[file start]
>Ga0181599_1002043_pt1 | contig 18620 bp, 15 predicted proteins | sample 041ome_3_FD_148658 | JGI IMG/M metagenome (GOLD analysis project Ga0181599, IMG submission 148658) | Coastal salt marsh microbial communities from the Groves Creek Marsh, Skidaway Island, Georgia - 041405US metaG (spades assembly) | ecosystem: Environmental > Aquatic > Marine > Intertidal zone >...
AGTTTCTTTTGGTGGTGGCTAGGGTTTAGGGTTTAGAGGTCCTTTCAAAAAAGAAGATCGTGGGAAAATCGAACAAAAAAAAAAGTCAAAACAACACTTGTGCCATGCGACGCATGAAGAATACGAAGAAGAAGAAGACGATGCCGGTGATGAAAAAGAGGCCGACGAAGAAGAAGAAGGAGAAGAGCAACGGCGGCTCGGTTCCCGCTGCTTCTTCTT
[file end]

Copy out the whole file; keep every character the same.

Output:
>Ga0181599_1002043_pt1 | contig 18620 bp, 15 predicted proteins | sample 041ome_3_FD_148658 | JGI IMG/M metagenome (GOLD analysis project Ga0181599, IMG submission 148658) | Coastal salt marsh microbial communities from the Groves Creek Marsh, Skidaway Island, Georgia - 041405US metaG (spades assembly) | ecosystem: Environmental > Aquatic > Marine > Intertidal zone >...
AGTTTCTTTTGGTGGTGGCTAGGGTTTAGGGTTTAGAGGTCCTTTCAAAAAAGAAGATCGTGGGAAAATCGAACAAAAAAAAAAGTCAAAACAACACTTGTGCCATGCGACGCATGAAGAATACGAAGAAGAAGAAGACGATGCCGGTGATGAAAAAGAGGCCGACGAAGAAGAAGAAGGAGAAGAGCAACGGCGGCTCGGTTCCCGCTGCTTCTTCTT